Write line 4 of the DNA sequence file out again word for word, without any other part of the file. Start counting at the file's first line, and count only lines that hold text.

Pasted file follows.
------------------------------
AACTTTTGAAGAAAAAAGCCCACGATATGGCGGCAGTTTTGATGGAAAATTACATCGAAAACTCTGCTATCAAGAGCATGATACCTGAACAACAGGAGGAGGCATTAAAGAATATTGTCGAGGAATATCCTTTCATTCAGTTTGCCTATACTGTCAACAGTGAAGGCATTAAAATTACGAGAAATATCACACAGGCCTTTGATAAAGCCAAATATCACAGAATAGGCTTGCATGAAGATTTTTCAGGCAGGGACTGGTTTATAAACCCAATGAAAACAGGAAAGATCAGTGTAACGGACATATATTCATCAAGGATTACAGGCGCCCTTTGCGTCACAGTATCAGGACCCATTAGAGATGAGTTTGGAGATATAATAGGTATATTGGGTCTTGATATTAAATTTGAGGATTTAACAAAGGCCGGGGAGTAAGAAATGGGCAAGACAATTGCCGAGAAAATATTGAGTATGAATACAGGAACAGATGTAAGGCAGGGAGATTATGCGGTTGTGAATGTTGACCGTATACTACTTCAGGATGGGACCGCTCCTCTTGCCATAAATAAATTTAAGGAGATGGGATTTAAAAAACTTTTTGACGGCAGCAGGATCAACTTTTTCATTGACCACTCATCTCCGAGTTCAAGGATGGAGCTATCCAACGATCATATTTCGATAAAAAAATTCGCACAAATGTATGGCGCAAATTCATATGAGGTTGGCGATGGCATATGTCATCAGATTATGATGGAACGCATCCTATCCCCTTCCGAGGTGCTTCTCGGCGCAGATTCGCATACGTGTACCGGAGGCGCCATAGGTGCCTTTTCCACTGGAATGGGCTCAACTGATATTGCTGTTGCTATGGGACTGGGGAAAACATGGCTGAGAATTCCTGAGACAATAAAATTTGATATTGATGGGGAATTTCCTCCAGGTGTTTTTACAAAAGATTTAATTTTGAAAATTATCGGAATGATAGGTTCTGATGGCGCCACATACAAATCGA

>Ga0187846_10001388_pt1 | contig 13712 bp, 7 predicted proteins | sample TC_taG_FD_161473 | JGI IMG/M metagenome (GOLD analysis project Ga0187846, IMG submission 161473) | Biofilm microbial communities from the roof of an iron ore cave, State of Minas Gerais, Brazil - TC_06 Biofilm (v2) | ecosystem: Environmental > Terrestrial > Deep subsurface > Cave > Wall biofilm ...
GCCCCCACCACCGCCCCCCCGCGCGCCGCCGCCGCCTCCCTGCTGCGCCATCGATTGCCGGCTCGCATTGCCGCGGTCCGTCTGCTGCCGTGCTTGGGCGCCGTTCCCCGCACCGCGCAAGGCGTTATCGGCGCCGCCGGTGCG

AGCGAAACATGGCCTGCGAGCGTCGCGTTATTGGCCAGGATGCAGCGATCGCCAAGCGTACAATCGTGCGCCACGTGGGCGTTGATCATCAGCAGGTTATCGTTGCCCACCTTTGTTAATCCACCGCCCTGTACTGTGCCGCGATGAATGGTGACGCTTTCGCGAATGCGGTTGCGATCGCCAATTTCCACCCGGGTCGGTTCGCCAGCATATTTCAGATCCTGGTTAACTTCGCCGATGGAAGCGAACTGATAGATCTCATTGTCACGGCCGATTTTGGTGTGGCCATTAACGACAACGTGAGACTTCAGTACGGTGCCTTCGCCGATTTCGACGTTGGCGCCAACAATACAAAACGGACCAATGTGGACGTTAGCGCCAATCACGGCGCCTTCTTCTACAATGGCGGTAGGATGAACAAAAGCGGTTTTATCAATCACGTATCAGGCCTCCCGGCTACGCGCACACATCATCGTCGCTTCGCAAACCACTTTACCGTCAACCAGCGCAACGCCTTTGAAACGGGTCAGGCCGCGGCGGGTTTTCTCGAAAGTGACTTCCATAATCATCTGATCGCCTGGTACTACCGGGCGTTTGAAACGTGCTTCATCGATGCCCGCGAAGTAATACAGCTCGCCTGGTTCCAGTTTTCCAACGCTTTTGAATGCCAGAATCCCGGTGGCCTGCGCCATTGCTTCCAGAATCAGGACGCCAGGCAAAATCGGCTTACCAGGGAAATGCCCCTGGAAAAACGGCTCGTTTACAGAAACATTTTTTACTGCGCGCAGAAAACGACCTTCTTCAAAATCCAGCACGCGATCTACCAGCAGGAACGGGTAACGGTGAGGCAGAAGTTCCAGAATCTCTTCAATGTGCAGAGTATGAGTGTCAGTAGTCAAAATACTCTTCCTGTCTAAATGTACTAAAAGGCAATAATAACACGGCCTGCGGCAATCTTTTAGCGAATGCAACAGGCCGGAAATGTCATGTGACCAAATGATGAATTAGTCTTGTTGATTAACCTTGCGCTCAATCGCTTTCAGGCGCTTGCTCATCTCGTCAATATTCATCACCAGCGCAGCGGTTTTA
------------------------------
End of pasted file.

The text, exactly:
AGCGAAACATGGCCTGCGAGCGTCGCGTTATTGGCCAGGATGCAGCGATCGCCAAGCGTACAATCGTGCGCCACGTGGGCGTTGATCATCAGCAGGTTATCGTTGCCCACCTTTGTTAATCCACCGCCCTGTACTGTGCCGCGATGAATGGTGACGCTTTCGCGAATGCGGTTGCGATCGCCAATTTCCACCCGGGTCGGTTCGCCAGCATATTTCAGATCCTGGTTAACTTCGCCGATGGAAGCGAACTGATAGATCTCATTGTCACGGCCGATTTTGGTGTGGCCATTAACGACAACGTGAGACTTCAGTACGGTGCCTTCGCCGATTTCGACGTTGGCGCCAACAATACAAAACGGACCAATGTGGACGTTAGCGCCAATCACGGCGCCTTCTTCTACAATGGCGGTAGGATGAACAAAAGCGGTTTTATCAATCACGTATCAGGCCTCCCGGCTACGCGCACACATCATCGTCGCTTCGCAAACCACTTTACCGTCAACCAGCGCAACGCCTTTGAAACGGGTCAGGCCGCGGCGGGTTTTCTCGAAAGTGACTTCCATAATCATCTGATCGCCTGGTACTACCGGGCGTTTGAAACGTGCTTCATCGATGCCCGCGAAGTAATACAGCTCGCCTGGTTCCAGTTTTCCAACGCTTTTGAATGCCAGAATCCCGGTGGCCTGCGCCATTGCTTCCAGAATCAGGACGCCAGGCAAAATCGGCTTACCAGGGAAATGCCCCTGGAAAAACGGCTCGTTTACAGAAACATTTTTTACTGCGCGCAGAAAACGACCTTCTTCAAAATCCAGCACGCGATCTACCAGCAGGAACGGGTAACGGTGAGGCAGAAGTTCCAGAATCTCTTCAATGTGCAGAGTATGAGTGTCAGTAGTCAAAATACTCTTCCTGTCTAAATGTACTAAAAGGCAATAATAACACGGCCTGCGGCAATCTTTTAGCGAATGCAACAGGCCGGAAATGTCATGTGACCAAATGATGAATTAGTCTTGTTGATTAACCTTGCGCTCAATCGCTTTCAGGCGCTTGCTCATCTCGTCAATATTCATCACCAGCGCAGCGGTTTTA